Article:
Evaluation of maize and soybean intercropping on soil quality and nitrogen transformations in the Argentine Pampa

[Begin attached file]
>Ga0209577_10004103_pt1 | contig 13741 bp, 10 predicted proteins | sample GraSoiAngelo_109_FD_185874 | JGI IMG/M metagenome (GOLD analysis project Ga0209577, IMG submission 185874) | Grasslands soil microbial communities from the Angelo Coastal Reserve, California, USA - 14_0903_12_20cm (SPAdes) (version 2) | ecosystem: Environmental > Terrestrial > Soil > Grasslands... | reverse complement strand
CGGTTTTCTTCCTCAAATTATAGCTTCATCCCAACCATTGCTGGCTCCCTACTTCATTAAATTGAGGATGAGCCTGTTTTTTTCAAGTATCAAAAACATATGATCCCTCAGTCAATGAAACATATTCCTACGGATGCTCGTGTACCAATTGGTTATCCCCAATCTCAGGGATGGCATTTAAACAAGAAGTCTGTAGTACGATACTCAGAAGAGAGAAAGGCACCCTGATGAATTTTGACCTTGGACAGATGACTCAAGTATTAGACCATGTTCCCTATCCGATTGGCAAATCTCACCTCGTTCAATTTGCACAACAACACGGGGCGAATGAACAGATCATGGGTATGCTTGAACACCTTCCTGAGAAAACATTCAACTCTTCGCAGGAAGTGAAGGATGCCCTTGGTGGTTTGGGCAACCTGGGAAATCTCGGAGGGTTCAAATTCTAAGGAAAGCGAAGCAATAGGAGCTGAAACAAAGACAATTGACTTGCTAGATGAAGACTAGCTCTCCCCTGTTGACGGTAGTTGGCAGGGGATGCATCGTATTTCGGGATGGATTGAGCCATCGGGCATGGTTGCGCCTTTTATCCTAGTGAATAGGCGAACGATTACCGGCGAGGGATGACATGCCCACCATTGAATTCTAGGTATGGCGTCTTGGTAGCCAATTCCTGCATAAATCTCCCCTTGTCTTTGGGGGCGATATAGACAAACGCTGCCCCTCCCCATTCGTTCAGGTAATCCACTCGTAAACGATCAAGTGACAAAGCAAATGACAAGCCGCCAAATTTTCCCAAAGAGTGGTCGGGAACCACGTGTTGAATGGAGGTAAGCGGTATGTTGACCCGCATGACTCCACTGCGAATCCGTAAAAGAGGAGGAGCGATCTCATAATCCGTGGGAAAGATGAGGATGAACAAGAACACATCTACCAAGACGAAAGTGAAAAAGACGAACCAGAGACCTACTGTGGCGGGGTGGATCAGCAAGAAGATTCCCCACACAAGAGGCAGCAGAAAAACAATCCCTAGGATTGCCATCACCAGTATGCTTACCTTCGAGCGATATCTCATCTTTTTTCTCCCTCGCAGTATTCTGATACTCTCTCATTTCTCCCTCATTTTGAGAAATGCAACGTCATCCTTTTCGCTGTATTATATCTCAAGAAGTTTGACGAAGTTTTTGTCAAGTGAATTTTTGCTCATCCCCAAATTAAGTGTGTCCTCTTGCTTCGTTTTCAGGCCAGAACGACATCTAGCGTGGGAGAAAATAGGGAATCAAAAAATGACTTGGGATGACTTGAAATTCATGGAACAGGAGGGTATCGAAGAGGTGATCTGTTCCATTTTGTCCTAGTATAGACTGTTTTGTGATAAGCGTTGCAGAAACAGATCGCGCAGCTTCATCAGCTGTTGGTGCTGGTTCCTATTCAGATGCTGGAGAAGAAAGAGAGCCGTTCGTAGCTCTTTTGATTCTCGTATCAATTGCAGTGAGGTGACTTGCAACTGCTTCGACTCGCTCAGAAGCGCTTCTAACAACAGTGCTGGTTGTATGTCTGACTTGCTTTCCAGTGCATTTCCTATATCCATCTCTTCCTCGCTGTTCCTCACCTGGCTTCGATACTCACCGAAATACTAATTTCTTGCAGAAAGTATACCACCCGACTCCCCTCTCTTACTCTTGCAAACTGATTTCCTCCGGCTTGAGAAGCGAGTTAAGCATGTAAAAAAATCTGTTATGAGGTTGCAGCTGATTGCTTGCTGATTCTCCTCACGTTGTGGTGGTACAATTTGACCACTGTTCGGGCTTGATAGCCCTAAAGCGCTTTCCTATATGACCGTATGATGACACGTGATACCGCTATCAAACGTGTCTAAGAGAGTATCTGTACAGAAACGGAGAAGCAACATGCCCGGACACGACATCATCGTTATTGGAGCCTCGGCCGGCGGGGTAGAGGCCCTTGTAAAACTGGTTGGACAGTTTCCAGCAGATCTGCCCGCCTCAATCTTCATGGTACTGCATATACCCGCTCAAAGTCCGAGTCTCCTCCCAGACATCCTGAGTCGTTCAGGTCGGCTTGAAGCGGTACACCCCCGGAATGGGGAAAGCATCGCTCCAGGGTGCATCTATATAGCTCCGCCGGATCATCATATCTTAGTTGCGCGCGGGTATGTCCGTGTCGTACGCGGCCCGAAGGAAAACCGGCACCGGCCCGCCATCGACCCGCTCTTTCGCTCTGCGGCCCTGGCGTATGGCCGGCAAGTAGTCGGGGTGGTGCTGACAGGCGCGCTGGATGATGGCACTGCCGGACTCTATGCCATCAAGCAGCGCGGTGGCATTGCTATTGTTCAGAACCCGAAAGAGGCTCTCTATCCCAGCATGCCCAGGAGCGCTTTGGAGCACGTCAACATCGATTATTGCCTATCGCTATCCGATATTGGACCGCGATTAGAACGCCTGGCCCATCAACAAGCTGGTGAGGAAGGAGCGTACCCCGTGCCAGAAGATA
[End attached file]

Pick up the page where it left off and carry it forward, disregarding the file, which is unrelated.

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Agricultural intensification to increase food, feed, and fibre production has also resulted in environmental degradation, including poorer soil quality and high emissions of greenhouse gases (GHGs) like nitrous oxide (N2O). Intercropping, an agroecosystem management practice where more than one crop is planted on the same plot of land at the same time, promotes the complementary use of soil nutrients, and may improve soil quality and increase the retention of inorganic nitrogen (N) in the soil, thereby reducing N2O emissions. An experiment was conducted in Balcarce, Argentina to determine the impact of intercropping maize (Zea mays L.) and soybean (Glycine max (L.) Merr.), (either 1:2 or 2:3 rows of maize to soybean) on soil quality and soil N transformations after six cropping seasons. It was found that intercropping significantly improved soil quality over a six year period, as indicated by the soil organic carbon (SOC), soil total nitrogen (TN), soil light fraction organic matter (LF), and soil microbial biomass carbon (SMB-C). However, the soil quality also significantly improved in the sole crops over this time, and in 2012, only SMB-C was significantly (p<0.05) greater in the 2:3 intercrop than in the sole crops. Intercropping resulted in higher rates of gross nitrogen (N) mineralization than the sole crops, and the 2:3 intercrop resulted in higher rates of gross N immobilization than in the other treatments. However, the high rate of gross N mineralization resulted in a low relative NH4+ immobilization in both intercrops, signifying a lower potential for reducing soil NH4+ concentrations than in the sole crop treatments. Net N immobilization occurred in all treatment plots, which was desired at the end of the fallow period to reduce N losses from the soil. The 2:3 intercrop appeared to perform better than the 1:2 intercrop. However, further research needs to be conducted to determine the seasonal variations in N mineralization and immobilization, and to further examine the intercrop spatial arrangements to increase crop residue yield.